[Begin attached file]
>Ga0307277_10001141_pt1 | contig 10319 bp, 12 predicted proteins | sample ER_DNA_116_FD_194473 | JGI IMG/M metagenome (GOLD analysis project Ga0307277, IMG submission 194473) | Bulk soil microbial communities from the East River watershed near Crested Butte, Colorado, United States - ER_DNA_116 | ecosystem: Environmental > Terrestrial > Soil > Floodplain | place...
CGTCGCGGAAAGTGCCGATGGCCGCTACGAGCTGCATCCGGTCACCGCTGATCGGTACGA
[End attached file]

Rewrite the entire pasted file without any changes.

>Ga0307277_10001141_pt1 | contig 10319 bp, 12 predicted proteins | sample ER_DNA_116_FD_194473 | JGI IMG/M metagenome (GOLD analysis project Ga0307277, IMG submission 194473) | Bulk soil microbial communities from the East River watershed near Crested Butte, Colorado, United States - ER_DNA_116 | ecosystem: Environmental > Terrestrial > Soil > Floodplain | place...
CGTCGCGGAAAGTGCCGATGGCCGCTACGAGCTGCATCCGGTCACCGCTGATCGGTACGA